If you don’t follow the rules set forth for self directed IRAs, you can risk the tax-deferred status of your account. This could lead to the disqualification of the IRA and severe tax consequences.

Official Documents Regarding IRS Rules…

Prohibited Transactions Under the Provisions of ERISA

A prohibited transaction, including prohibited real estate IRA investments, can bring into question the tax-deferred status of your account, potentially resulting in the disqualification of your IRA and severe tax consequences.

The following is the definition of a prohibited transaction that comes from IRS Publication 590 and speaks of those acts that you should avoid so as not to incur additional taxes and other costs, including loss of IRA status.

“Prohibited Transactions”
Generally, a prohibited transaction is any improper use of your traditional IRA account or annuity by you, your beneficiary, or any disqualified person.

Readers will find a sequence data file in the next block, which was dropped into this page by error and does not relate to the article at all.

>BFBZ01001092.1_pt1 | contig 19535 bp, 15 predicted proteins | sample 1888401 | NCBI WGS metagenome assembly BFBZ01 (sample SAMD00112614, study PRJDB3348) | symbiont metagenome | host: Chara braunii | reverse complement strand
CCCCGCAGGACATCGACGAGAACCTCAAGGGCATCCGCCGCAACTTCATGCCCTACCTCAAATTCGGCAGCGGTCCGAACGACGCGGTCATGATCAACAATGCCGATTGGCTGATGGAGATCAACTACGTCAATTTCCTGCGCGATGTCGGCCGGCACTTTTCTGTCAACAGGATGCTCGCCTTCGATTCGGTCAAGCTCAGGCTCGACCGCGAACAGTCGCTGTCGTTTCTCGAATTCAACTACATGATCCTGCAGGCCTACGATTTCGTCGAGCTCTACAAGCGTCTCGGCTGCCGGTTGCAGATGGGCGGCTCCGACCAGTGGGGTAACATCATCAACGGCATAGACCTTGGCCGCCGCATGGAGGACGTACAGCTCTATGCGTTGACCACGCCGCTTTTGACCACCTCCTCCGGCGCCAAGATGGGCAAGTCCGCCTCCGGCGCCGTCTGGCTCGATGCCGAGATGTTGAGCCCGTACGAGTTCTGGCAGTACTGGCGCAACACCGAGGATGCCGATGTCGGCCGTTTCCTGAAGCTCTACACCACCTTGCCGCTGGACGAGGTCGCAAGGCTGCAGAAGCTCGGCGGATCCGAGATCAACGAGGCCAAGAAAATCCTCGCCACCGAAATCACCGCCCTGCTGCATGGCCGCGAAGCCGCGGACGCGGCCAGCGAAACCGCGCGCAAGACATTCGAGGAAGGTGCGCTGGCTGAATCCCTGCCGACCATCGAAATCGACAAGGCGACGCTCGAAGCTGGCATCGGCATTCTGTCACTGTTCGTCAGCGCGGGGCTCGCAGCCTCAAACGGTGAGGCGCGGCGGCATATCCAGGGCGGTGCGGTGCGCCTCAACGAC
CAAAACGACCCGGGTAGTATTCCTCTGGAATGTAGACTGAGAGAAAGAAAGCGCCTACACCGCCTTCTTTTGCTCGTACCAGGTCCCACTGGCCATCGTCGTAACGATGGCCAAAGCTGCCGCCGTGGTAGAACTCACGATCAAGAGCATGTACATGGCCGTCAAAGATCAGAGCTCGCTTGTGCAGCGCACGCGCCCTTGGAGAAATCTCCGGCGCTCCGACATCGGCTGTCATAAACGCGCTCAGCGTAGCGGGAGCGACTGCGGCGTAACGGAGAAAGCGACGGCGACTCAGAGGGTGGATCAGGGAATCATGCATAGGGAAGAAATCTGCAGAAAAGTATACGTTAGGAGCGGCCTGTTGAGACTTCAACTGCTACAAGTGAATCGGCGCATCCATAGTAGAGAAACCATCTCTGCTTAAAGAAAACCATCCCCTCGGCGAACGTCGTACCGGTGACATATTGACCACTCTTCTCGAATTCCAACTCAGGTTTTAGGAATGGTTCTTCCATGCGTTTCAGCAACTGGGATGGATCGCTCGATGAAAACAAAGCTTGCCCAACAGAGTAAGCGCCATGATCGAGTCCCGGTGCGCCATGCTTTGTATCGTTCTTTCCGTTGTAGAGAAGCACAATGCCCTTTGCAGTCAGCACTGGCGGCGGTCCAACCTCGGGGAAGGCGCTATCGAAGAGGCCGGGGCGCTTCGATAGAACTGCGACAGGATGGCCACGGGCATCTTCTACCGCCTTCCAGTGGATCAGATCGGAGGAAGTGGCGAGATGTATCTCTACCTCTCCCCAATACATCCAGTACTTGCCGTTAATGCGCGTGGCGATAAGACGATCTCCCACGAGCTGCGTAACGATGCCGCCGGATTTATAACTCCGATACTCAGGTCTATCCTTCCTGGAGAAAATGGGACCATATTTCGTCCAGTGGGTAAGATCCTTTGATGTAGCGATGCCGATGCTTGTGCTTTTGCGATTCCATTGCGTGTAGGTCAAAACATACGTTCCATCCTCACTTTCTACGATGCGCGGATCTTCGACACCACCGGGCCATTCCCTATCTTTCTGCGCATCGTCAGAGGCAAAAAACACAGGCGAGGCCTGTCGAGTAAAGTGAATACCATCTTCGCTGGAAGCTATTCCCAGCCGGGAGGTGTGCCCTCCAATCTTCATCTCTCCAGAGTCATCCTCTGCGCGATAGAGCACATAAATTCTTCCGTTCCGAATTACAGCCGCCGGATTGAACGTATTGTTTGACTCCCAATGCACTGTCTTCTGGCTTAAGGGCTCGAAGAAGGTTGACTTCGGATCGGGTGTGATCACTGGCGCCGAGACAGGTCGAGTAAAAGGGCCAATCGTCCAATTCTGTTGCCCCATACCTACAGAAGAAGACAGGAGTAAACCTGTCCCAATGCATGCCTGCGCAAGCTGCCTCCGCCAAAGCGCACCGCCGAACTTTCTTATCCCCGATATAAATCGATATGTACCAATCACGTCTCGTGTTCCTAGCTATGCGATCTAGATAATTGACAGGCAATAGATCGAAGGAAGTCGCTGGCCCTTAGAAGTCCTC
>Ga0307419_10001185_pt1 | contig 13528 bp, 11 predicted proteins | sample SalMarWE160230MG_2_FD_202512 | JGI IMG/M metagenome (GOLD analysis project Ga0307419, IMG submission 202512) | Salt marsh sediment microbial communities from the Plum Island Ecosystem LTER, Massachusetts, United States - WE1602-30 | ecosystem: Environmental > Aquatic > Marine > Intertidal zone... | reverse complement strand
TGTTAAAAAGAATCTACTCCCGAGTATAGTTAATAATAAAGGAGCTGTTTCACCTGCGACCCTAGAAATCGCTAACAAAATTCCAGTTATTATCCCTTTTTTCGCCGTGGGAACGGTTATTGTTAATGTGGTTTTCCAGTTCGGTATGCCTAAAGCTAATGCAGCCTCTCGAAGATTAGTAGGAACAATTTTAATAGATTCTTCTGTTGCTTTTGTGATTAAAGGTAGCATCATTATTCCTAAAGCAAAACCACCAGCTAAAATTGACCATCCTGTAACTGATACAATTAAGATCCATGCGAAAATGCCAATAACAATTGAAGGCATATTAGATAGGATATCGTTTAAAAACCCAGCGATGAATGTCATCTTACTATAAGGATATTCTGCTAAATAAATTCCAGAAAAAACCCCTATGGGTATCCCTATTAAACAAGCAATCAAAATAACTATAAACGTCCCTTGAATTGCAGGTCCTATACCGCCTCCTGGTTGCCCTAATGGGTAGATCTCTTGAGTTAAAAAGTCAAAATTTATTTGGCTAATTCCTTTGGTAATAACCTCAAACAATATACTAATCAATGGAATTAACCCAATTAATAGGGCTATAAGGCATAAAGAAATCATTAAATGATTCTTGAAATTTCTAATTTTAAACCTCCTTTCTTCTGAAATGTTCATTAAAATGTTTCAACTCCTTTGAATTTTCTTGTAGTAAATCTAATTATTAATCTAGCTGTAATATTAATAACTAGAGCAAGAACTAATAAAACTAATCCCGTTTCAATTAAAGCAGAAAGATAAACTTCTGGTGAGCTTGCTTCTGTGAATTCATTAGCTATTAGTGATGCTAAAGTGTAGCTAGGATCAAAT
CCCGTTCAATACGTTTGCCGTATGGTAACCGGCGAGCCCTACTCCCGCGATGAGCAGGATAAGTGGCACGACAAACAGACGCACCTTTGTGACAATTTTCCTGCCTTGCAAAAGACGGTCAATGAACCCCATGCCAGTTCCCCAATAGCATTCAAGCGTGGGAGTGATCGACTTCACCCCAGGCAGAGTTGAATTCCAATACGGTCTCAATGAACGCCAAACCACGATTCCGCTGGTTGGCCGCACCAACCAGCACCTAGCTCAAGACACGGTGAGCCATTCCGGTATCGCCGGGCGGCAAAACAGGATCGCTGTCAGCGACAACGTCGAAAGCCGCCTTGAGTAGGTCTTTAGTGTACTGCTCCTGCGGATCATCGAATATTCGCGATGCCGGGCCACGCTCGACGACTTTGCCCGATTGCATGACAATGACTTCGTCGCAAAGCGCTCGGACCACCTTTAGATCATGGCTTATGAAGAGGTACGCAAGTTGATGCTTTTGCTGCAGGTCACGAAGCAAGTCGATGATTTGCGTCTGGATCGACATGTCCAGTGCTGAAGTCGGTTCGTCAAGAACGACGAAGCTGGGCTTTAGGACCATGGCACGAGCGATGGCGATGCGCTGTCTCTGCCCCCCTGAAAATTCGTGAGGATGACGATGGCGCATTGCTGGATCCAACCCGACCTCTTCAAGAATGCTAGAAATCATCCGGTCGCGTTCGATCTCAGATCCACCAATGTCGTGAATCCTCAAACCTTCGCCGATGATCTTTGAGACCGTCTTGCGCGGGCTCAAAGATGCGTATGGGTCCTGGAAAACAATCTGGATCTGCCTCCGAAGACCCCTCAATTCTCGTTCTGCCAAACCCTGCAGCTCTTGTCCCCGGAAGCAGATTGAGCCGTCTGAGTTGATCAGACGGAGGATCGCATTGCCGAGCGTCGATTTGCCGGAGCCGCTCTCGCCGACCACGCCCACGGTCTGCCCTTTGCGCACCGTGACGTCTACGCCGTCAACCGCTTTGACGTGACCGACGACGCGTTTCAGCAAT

Disqualified persons include your fiduciary and members of your family (spouse, ancestor, lineal descendant, and any spouse of a lineal descendant).
The following are examples of prohibited transactions with a traditional IRA:

  • Borrowing money from it.
  • Selling property to it.
  • Receiving unreasonable compensation for managing it.
  • Using it as security for a loan.
  • Buying property for personal use (present or future) with IRA funds.

-Source IRS PUBLICATION 590

Self Dealing Rule

Your IRA may not buy an investment from or sell an investment to a disqualified person as defined by Internal Revenue Code Section 4975. To do so is known as “self dealing.”

Additionally investments made with self directed IRAs must be at arms length, which is most often defined as a willing buyer and willing seller coming together with no undue influence from outside sources.